Britain’s Charles III reaches the milestone of his first year as king this week, with his reign so far characterised by a smooth transition from that of his late mother, Queen Elizabeth II.
The anniversary on Friday is expected to be marked privately, given the date is also that of his mother’s death at the age of 96.
Charles, 74, has slipped into his new role with apparent ease after some 70 years waiting as her heir — the longest of any in British history.
But despite expectation of reform, he has not yet made sweeping changes to the monarchy, fuelling perceptions that he is a caretaker role before his eldest son and heir Prince William takes over.
“I think the transition has been much smoother than was anticipated,” Pauline Maclaran, a professor at Royal Holloway, University of London, told AFP.
Charles was officially crowned alongside his wife Camilla on May 6 at London’s Westminster Abbey in front of royalty and global leaders.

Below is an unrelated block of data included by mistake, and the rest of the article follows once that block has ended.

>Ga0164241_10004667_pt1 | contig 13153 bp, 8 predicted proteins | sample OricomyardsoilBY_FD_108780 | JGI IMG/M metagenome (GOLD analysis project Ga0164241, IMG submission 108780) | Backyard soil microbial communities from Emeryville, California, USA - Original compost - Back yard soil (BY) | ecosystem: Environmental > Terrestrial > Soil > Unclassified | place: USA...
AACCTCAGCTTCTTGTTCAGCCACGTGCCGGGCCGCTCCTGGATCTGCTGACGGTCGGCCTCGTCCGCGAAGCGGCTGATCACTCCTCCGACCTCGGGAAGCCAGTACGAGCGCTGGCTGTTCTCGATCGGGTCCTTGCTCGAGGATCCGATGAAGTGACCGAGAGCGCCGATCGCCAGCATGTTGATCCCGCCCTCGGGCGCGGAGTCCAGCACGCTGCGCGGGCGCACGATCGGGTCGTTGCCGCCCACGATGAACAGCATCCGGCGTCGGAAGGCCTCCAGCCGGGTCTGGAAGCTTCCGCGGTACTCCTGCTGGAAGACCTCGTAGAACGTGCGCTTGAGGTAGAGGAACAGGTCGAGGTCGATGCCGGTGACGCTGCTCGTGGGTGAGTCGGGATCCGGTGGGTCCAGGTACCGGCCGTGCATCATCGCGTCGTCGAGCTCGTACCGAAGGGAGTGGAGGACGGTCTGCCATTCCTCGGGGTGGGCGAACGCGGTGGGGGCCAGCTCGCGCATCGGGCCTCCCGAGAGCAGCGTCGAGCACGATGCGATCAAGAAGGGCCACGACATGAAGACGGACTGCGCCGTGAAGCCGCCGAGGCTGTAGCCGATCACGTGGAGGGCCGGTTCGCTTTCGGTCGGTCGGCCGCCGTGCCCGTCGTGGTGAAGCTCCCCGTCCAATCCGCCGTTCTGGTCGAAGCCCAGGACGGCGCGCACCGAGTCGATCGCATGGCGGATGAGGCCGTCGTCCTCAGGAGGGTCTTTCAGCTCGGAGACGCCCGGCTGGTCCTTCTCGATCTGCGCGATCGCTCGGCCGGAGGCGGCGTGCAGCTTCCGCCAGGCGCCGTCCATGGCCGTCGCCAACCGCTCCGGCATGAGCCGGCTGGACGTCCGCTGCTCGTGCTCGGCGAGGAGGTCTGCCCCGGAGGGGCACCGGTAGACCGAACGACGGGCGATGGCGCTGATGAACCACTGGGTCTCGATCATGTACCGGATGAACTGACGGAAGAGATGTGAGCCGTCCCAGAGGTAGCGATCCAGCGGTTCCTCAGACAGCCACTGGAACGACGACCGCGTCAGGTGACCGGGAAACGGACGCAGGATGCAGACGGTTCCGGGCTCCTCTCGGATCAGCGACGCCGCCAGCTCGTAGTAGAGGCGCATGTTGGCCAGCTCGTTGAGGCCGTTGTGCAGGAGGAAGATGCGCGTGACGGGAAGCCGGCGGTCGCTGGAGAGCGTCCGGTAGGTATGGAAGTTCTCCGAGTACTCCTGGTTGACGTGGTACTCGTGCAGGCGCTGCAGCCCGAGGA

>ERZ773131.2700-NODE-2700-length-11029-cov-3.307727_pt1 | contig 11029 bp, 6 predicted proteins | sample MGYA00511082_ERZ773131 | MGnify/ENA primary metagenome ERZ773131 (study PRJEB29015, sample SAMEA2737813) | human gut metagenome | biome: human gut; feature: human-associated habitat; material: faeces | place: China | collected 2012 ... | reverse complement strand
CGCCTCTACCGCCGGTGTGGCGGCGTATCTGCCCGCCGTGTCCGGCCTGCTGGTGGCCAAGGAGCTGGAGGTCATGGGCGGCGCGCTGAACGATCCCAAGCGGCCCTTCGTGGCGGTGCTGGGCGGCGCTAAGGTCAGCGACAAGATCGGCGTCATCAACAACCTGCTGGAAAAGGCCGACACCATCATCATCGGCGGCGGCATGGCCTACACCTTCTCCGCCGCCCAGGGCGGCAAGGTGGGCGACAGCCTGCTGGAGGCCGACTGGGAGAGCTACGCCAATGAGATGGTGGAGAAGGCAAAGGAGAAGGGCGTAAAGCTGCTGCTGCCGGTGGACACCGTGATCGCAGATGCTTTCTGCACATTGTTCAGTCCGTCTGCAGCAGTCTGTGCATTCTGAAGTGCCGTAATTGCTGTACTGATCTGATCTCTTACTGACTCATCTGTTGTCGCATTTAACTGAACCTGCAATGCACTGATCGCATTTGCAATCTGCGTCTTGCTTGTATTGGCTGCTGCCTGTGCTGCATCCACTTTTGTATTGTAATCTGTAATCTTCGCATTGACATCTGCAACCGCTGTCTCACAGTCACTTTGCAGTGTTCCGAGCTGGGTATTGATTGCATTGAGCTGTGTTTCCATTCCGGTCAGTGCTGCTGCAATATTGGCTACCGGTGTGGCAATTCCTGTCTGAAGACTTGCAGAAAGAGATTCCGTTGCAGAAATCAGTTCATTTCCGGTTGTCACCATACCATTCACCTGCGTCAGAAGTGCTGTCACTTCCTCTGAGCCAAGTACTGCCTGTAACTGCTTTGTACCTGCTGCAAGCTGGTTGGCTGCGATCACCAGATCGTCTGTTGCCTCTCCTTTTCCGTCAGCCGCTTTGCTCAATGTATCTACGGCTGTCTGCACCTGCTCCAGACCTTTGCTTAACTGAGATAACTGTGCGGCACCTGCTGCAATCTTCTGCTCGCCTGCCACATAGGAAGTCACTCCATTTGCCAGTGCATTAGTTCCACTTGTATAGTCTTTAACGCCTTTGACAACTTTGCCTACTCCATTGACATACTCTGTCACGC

The lavish ceremony observed centuries-old rituals but was shorter and less elaborate than his mother’s in 1953 and aimed to be more representative of modern Britain.
“I think we can expect maybe small changes, but he is really paving the way for William, and I imagine William will be the real moderniser of the monarchy,” Maclaran said.
Charles remains behind his late mother and 41-year-old William in the popularity stakes, but his approval rating has received a significant boost since his accession.
YouGov polling suggested 55 per cent of Britons have a positive opinion of their new head of state, compared to 44 per cent a year ago.
His first televised Christmas Day broadcast — a traditional address to Britain and the Commonwealth, which he also heads — was watched by a record 10.6 million viewers in the UK.
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